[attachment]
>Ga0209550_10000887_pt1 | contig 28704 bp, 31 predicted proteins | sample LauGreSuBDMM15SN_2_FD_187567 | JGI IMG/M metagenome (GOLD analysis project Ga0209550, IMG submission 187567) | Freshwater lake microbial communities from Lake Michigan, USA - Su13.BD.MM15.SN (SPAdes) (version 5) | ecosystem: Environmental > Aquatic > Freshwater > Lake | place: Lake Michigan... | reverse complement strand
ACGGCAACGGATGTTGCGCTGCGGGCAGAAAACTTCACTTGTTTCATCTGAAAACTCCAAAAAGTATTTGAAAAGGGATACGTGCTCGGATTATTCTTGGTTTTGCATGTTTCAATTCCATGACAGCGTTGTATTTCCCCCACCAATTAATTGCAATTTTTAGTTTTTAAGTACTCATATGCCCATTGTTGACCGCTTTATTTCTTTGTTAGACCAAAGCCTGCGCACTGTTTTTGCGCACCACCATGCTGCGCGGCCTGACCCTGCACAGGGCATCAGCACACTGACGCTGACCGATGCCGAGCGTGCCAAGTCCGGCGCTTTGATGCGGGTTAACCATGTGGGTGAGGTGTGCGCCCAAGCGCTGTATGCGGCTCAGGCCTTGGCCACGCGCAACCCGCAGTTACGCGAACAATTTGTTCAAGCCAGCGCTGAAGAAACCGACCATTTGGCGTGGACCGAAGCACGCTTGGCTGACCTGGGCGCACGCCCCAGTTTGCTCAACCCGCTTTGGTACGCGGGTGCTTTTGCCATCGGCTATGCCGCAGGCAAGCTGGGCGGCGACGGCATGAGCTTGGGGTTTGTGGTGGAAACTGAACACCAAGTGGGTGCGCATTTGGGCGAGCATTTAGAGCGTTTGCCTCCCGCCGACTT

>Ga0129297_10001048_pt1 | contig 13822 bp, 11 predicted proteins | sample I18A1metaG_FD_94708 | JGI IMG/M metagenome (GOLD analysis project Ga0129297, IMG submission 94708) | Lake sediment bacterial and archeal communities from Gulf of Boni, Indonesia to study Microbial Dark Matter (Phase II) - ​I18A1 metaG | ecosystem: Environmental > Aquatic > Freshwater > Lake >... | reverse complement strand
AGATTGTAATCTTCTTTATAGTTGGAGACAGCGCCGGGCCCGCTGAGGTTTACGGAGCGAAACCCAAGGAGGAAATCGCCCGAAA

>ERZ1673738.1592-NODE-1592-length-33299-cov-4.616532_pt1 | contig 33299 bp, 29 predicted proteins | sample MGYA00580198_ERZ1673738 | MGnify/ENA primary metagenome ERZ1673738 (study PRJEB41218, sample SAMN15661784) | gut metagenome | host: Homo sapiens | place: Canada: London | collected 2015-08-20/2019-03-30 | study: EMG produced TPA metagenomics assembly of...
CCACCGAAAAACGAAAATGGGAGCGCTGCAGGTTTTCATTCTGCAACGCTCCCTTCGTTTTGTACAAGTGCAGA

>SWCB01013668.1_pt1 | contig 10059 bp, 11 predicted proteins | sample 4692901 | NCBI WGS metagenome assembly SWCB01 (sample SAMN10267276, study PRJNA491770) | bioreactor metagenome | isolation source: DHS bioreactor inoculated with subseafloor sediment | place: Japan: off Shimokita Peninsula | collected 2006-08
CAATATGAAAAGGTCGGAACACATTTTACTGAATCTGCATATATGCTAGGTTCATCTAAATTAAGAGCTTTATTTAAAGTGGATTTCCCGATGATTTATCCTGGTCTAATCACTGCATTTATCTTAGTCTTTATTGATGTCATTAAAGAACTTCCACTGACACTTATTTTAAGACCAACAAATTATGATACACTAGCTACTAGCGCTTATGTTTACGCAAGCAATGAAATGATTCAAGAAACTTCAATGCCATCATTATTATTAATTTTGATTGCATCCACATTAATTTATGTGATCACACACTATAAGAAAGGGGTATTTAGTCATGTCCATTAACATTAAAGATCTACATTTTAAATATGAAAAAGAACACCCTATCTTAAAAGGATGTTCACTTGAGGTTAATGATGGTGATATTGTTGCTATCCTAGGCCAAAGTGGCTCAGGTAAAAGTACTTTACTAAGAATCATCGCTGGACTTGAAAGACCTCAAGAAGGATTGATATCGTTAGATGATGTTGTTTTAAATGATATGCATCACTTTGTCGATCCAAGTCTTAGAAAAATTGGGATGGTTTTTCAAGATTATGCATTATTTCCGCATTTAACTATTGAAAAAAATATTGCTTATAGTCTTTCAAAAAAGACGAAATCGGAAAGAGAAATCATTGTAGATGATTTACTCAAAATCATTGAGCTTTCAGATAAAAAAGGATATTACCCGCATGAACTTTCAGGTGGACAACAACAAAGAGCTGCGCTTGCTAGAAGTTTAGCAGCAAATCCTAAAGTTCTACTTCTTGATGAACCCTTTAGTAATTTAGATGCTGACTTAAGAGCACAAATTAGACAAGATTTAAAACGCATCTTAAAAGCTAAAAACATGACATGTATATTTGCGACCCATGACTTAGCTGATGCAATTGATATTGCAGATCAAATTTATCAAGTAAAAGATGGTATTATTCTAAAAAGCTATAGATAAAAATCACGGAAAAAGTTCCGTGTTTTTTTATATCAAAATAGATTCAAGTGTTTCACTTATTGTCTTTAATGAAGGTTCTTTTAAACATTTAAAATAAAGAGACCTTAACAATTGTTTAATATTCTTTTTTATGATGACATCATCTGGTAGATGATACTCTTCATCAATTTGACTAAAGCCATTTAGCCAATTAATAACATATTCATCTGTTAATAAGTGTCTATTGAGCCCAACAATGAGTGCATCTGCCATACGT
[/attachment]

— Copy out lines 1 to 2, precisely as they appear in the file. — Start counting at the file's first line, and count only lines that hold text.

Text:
>Ga0209550_10000887_pt1 | contig 28704 bp, 31 predicted proteins | sample LauGreSuBDMM15SN_2_FD_187567 | JGI IMG/M metagenome (GOLD analysis project Ga0209550, IMG submission 187567) | Freshwater lake microbial communities from Lake Michigan, USA - Su13.BD.MM15.SN (SPAdes) (version 5) | ecosystem: Environmental > Aquatic > Freshwater > Lake | place: Lake Michigan... | reverse complement strand
ACGGCAACGGATGTTGCGCTGCGGGCAGAAAACTTCACTTGTTTCATCTGAAAACTCCAAAAAGTATTTGAAAAGGGATACGTGCTCGGATTATTCTTGGTTTTGCATGTTTCAATTCCATGACAGCGTTGTATTTCCCCCACCAATTAATTGCAATTTTTAGTTTTTAAGTACTCATATGCCCATTGTTGACCGCTTTATTTCTTTGTTAGACCAAAGCCTGCGCACTGTTTTTGCGCACCACCATGCTGCGCGGCCTGACCCTGCACAGGGCATCAGCACACTGACGCTGACCGATGCCGAGCGTGCCAAGTCCGGCGCTTTGATGCGGGTTAACCATGTGGGTGAGGTGTGCGCCCAAGCGCTGTATGCGGCTCAGGCCTTGGCCACGCGCAACCCGCAGTTACGCGAACAATTTGTTCAAGCCAGCGCTGAAGAAACCGACCATTTGGCGTGGACCGAAGCACGCTTGGCTGACCTGGGCGCACGCCCCAGTTTGCTCAACCCGCTTTGGTACGCGGGTGCTTTTGCCATCGGCTATGCCGCAGGCAAGCTGGGCGGCGACGGCATGAGCTTGGGGTTTGTGGTGGAAACTGAACACCAAGTGGGTGCGCATTTGGGCGAGCATTTAGAGCGTTTGCCTCCCGCCGACTT